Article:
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Graphene arrays to aid in electronic IC fabrication

Posted: 31 May 2011 ?? ?Print Version ?Bookmark and Share

Keywords:grapheme? single-crystal array? silicon wafer? manufacturing?

A research team at Purdue University has devised a technique for producing single-crystal arrays of graphene. According to the researchers, the method is somewhat similar to silicon wafer manufacturing.

"Graphene isn't there yet in terms of high-quality mass production like silicon, but this is a very important step in that direction," said Yong P. Chen, assistant professor of nanoscience and physics at Purdue University.

This is believed to be the first demonstration of how to create ordered patterns that could be used to fabricate commercial electronic devices and ICs.

The researchers used chemical vapor deposition to grow the hexagonal single crystals from graphite "seeds" on top of a copper foil inside a chamber containing methane gas.

"Using these seeds, we can grow an ordered array of thousands or millions of single crystals of graphene," said Qingkai Yu, who pioneered the method while a researcher at the University of Houston. Yu is co-corresponding author for the study and an assistant professor at Texas State University's Ingram School of Engineering.

hexagonal crystals

Hexagonal single crystals from graphite seeds.

"We hope that industry will look at these findings and consider the ordered arrays as a possible means of fabricating electronic devices."

Graphene currently is created in polycrystalline sheets made up of randomly positioned and irregularly shaped "grains" merged together. By contrast ordered arrays enable positions of each crystal to be predictable.

The arrays enable researchers to precisely position electronic devices in each grain, said Eric Stach, a researcher at Brookhaven and former Purdue professor of materials engineering.

The new research findings confirmed a theory that the flow of electrons is hindered at the point where one grain meets another. The arrays of single-crystal grains could eliminate that problem.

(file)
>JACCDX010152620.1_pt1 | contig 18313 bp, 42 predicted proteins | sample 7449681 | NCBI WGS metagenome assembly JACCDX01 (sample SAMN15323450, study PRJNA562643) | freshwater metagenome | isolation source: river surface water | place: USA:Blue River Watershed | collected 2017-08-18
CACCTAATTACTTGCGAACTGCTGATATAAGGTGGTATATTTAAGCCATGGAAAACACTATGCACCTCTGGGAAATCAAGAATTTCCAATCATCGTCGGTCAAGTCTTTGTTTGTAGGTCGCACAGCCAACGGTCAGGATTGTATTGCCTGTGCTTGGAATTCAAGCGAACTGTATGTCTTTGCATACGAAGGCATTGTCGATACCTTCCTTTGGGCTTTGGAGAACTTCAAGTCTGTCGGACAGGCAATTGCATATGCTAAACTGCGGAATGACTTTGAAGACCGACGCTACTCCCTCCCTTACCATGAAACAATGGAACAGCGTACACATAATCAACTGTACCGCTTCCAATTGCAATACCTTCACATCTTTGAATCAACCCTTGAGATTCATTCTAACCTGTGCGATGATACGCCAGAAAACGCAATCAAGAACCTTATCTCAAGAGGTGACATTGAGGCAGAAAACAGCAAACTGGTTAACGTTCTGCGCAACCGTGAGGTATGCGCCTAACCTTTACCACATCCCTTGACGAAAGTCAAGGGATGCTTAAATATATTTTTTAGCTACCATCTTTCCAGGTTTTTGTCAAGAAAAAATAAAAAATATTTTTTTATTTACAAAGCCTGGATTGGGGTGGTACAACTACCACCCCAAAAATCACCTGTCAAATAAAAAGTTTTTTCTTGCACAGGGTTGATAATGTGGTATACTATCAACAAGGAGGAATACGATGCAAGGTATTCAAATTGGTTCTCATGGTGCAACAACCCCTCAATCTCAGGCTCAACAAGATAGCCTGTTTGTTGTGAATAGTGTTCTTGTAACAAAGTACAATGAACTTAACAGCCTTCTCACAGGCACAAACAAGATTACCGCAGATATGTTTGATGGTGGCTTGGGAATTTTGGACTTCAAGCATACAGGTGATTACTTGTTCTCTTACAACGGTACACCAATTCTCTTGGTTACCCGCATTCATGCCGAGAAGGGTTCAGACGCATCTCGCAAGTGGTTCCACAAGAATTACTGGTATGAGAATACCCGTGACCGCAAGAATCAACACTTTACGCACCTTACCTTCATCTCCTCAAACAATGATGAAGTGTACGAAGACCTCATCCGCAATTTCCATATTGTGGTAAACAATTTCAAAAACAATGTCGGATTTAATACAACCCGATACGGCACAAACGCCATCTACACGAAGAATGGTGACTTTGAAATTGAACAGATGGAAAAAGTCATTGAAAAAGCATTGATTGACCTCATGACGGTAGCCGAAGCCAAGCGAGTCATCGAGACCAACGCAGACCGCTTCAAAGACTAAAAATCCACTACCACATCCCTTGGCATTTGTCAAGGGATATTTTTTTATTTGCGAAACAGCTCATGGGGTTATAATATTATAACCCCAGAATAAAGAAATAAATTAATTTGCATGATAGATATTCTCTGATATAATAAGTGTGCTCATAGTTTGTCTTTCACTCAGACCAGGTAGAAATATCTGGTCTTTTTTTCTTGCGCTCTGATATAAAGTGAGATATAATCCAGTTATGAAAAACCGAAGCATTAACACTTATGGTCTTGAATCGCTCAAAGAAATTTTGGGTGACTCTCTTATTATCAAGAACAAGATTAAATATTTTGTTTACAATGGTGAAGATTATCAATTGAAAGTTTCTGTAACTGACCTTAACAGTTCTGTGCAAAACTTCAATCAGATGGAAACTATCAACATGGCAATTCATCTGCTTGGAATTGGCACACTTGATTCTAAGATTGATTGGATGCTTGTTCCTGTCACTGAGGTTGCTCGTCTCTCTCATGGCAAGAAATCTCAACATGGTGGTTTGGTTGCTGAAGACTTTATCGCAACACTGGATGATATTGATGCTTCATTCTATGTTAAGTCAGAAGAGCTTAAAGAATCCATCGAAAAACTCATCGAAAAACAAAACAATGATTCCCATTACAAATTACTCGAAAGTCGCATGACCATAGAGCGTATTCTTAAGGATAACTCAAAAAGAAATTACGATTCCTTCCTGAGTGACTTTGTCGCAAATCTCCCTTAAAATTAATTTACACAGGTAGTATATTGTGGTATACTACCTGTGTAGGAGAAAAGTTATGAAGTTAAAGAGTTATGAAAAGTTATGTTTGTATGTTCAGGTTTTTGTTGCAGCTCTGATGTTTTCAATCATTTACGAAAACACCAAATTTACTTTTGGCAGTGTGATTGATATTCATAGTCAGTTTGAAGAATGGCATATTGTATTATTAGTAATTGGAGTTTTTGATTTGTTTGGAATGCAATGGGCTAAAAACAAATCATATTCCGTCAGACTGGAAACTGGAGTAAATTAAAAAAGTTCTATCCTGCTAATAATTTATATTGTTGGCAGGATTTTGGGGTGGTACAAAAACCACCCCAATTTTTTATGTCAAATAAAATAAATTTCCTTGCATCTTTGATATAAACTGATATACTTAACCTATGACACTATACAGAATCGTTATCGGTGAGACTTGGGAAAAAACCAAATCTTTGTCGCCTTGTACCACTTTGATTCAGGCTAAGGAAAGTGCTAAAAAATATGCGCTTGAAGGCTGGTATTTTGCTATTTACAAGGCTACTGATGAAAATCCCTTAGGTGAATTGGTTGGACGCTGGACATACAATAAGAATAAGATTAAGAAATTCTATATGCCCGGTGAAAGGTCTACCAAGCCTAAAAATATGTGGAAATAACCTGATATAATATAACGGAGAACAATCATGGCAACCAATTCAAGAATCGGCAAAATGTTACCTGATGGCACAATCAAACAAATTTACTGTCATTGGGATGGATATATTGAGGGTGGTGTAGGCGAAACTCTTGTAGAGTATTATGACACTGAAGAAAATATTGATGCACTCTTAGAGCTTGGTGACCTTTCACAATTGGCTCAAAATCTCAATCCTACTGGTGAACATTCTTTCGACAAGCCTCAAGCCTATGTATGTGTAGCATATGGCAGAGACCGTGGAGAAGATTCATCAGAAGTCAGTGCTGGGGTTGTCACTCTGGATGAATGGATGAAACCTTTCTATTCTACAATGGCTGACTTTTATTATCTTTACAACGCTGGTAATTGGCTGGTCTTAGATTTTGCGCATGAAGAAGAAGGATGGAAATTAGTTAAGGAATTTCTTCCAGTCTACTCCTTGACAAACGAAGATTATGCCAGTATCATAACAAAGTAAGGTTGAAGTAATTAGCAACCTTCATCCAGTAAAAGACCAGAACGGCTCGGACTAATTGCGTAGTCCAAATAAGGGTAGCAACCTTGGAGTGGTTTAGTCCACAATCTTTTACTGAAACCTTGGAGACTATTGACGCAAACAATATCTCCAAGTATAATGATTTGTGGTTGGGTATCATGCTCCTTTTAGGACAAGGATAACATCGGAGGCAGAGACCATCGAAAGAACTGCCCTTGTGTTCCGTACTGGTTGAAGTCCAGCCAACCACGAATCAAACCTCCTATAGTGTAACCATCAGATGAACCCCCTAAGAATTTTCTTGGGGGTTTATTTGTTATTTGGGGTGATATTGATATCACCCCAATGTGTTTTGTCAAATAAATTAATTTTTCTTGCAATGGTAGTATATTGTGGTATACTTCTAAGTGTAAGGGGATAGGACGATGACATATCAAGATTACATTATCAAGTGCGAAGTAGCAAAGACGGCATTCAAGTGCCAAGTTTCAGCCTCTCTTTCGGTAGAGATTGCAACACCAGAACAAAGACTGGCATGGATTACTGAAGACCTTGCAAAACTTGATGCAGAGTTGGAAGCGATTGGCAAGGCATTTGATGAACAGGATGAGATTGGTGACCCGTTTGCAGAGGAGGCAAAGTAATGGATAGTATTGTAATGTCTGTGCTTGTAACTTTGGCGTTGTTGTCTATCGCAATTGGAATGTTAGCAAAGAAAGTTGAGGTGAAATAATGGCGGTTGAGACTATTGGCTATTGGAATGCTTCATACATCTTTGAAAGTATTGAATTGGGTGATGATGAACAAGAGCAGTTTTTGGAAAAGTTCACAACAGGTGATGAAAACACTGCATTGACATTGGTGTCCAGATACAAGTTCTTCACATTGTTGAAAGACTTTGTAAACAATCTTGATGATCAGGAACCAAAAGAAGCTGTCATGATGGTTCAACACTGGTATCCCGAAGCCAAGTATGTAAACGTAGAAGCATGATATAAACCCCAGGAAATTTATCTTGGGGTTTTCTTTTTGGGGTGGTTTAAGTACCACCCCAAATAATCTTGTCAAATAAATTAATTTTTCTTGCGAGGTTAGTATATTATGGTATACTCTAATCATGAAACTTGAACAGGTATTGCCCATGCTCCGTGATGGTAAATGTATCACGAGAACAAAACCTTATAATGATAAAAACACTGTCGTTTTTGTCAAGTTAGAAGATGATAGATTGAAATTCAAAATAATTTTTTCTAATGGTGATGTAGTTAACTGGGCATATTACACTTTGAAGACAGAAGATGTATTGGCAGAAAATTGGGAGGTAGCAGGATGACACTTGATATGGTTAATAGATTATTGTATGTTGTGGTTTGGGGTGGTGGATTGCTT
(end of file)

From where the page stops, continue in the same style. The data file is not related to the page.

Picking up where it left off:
The researchers demonstrated that they could control the growth of the ordered arrays. They were the first to demonstrate the electronic properties of individual grain boundaries, and have found that the edges of a single hexagonal crystal grain are parallel to well-defined directions in graphene's atomic lattice, revealing the orientation of each crystal.

The research team used transmission electron microscopy and scanning tunneling microscopy to determine the orientation of the graphene lattice and the electronic properties across the grain boundaries were measured using tiny electrodes connected to two adjoining grains.

Findings correlated also using Raman spectroscopy, which demonstrated a higher electrical resistance at the grain boundaries and showed that the boundaries hinder electrical conduction due to scattering of electrons.

The findings are detailed in a research paper which is now available online and in the June issue of Nature Materials. The research was supported through a variety of funding sources, including the National Science Foundation, the U.S. Department of Energy, the Department of Homeland Security, Defense Threat Reduction Agency, IBM Inc., the Welch Foundation, the Miller Family Endowment and Midwest Institute for Nanoelectronics Discovery.

- Nicolas Mokhoff
??EE Times





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